Getting old. I can’t remember where I heard it, but I’ve been told that it “sucks.” Oh, that’s right, it was everyone old I ever knew. Now, having Rheumatoid Arthritis since the age of nine, my body began to wear out the day I was diagnosed, and I had just assumed that my disease was an early form of that wonder of nature called aging. Unfortunately, it’s looking like that’s not the case as my disease and time itself are now locked in a race to the death – to my death, as they fight one another in a bloody conflict for the right to make my body even more useless than it already is. Their war rages on, but no matter who wins, I lose.
On a recent road trip, a number of things went wrong, so so wrong. Little things, though, but when you have a chronic illness like R.A., little things can add up to big problems. Just like they did for me.
We’ve all heard the phrase “everyone’s the hero of their own story,” but do you ever stop and consider what that really means? I have been thinking about it a lot lately, and what it really means to someone chronically ill. Spoiler alert: it’s not all beautiful maidens and slain dragons.
Having a chronic illness shakes your faith in yourself on an hourly basis. Want to change a light bulb? Your shoulders don’t have enough range of motion. Need to change a tire? Don’t have the strength to turn the bolts. Want to change your socks? Can’t reach past my toes. You get the idea – chronic illness makes your painfully aware of all the things you can’t do on a very regular basis, and that’s when you are well. Unfortunately, I was sick recently, more ill than I’d been in a long time.
So, here’s a little bit of fun today. It’s my second marriage anniversary, and in keeping with the tradition started years and years ago, I have debased myself on video for my wife’s pleasure! Seriously, though, it’s all in good fun. Enjoy this ridiculous movie.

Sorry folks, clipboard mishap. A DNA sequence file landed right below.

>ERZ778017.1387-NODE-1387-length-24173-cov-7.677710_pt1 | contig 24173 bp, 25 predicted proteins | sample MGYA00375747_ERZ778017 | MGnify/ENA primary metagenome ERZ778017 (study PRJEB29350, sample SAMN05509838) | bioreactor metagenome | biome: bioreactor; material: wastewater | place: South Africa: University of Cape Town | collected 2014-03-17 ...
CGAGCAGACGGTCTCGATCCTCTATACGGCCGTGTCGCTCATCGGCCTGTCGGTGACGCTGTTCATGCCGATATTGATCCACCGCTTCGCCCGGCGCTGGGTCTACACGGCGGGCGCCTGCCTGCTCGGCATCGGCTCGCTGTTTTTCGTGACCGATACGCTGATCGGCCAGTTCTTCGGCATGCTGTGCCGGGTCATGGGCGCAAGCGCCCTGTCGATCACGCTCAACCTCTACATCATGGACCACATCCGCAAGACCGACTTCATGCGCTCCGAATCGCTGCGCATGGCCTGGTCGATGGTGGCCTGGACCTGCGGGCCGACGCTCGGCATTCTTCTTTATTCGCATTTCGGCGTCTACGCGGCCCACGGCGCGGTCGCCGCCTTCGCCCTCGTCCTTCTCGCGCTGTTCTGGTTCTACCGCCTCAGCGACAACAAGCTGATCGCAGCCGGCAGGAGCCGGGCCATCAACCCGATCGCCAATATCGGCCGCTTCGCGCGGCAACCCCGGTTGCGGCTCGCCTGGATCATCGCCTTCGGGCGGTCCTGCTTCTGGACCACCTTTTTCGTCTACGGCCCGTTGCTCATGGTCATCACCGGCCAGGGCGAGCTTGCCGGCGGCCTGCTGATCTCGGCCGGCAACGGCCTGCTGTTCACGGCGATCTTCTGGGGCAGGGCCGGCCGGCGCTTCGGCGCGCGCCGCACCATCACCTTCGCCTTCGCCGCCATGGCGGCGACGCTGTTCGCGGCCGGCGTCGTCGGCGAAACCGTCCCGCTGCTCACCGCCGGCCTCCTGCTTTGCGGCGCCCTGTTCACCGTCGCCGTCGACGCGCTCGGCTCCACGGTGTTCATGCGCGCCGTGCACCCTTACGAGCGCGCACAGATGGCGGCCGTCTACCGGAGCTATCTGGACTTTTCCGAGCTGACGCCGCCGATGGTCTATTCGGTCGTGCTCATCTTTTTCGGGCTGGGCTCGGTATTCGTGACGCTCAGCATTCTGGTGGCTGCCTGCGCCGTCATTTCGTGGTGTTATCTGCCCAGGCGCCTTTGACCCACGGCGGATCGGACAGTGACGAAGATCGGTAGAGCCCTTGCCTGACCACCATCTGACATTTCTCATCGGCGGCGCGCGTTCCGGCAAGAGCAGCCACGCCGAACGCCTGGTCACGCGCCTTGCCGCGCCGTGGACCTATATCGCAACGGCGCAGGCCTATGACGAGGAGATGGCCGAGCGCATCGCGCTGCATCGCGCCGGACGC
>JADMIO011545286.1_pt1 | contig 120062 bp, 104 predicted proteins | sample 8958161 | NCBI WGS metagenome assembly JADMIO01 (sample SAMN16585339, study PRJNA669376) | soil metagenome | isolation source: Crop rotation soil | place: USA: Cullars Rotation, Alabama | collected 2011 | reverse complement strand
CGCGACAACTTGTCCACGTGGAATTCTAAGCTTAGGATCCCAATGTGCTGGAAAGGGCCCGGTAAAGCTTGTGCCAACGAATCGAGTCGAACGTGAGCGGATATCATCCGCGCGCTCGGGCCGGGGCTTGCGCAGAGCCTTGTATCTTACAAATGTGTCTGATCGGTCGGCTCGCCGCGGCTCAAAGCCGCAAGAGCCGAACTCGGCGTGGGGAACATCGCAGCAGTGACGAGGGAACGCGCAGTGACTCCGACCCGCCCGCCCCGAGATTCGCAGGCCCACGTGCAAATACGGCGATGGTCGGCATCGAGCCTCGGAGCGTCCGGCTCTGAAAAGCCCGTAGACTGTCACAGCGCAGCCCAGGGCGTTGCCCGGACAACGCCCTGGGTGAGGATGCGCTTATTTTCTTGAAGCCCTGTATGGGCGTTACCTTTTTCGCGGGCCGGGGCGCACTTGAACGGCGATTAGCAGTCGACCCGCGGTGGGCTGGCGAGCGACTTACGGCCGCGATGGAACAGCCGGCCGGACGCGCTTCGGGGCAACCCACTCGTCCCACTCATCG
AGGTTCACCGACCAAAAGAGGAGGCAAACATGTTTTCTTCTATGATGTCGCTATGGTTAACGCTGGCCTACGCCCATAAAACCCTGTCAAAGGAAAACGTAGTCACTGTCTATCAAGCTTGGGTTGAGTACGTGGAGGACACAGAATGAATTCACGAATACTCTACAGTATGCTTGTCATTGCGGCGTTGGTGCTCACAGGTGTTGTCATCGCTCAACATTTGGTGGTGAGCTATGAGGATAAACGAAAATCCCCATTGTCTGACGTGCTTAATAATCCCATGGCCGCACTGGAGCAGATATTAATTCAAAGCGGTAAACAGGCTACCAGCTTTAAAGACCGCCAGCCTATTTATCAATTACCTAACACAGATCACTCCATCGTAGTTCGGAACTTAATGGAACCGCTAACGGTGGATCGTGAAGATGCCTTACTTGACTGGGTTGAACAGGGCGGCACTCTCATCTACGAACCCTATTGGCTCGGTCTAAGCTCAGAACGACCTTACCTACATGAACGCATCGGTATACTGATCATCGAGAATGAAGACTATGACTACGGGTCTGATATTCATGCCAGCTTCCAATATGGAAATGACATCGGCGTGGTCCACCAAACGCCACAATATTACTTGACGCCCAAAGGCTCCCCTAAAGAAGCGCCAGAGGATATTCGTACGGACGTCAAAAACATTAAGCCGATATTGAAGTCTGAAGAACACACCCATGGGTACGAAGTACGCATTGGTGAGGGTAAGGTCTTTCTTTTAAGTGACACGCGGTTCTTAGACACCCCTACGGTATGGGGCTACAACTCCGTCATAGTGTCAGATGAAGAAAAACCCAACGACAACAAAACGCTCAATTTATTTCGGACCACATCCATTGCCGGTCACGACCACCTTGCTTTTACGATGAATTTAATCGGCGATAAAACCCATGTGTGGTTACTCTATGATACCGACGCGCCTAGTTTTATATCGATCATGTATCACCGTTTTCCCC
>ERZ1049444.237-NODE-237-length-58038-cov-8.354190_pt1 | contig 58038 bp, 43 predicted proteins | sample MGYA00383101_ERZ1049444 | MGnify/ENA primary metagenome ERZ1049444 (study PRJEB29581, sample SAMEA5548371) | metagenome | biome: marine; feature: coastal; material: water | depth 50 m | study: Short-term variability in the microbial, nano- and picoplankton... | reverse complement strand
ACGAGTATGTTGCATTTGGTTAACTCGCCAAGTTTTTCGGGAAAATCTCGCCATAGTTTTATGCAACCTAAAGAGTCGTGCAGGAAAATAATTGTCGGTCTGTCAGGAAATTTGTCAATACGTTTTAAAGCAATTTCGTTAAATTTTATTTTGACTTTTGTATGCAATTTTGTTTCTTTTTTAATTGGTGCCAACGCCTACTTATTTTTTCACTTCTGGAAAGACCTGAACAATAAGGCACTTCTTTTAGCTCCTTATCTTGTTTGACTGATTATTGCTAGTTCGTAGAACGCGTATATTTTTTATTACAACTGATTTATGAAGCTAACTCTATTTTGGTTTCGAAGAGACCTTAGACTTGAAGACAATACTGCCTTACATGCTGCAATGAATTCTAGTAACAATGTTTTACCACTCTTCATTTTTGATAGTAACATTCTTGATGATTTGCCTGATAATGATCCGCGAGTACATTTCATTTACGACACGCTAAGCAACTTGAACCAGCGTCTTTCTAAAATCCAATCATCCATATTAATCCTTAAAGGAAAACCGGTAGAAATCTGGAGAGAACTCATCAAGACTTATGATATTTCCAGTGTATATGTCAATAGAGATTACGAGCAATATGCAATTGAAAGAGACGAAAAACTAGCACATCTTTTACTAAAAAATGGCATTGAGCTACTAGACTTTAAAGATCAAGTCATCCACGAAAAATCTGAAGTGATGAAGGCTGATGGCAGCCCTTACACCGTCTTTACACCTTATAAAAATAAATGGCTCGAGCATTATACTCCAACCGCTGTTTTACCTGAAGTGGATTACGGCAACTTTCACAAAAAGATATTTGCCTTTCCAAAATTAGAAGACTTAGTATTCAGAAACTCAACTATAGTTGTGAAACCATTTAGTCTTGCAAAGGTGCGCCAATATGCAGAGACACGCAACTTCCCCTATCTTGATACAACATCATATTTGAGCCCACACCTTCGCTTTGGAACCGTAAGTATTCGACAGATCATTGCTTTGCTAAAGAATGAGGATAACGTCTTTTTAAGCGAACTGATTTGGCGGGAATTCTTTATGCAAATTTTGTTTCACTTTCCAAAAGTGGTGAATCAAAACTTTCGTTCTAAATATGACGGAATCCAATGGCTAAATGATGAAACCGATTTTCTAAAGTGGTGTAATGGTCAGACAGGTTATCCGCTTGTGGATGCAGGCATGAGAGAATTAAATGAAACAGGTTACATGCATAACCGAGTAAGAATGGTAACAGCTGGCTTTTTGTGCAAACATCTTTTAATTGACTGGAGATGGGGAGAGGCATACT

The eleventh episode of Chronic Briefs, my short podcast series, is now available for download and listening! This one deal with turning 40, as many of us are starting to do. Listen, laugh, and enjoy!
Yesterday, I added a new chapter to that soulful saga of soles that has become an extreme exercise in extremity anxiety. As usual, the outcome was a stalemate, and a tie always goes to the running-shoe. Facing the archenemy of arch-support is exhausting, and even when I win, finding cleats that fits my feets is always a bittersweet feat. My piggy-curator is ready for a pygmy-castrator to end the war of me vs. shoes once and for all.
I can’t believe I’m damn forty years old. What the hell happened to all those years? I don’t feel forty, but then again, what the hell is 40 supposed to feel like? I imagine it’s akin to the feeling you get when going out for Carvel ice cream and then finding out the only thing that’s open is the local health store with the frozen soy dessert. It’s better than having can’t believe I’m damn forty years old. What the hell happened to all those years? I don’t feel forty, but then again, what the hell is 40 supposed to feel like? I imagine it’s akin to the feeling you get when going out for Carvel ice cream and then finding out the only thing that’s open is the local health store with the frozen soy dessert. It’s better than having nothing at all, but not by much – the enthusiastic “meh” of ages. nothing at all, but not by much – the enthusiastic “meh” of ages.
Another post was missed, and that was my latest on The Huffington Post. This one is a piece on the exciting new virtual technologies that are in their infancy that allow disabled people such as myself to experience things we would normally never be able to. Check it out.
For some reason a few of the posts lately haven’t gone through, morse the pity. So while this is bad news for me, it means a late Christmas present for you! You get to listen to three episodes of Chronic Briefs in a row! The dulcet tones of my voice will lull you into a comedic stupor all day. Enjoy!
Well, being almost Thanksgiving, I decided to do the cliché thing, and write about things I’m thankful for. At first. Then, I realized that, instead, I could d something drastically different from what other blogs written abut chronic illness do. Right here, folks, for one of the first times ever, I’m going to tell you about some of the good things that having rheumatoid arthritis has done for me. Gasp!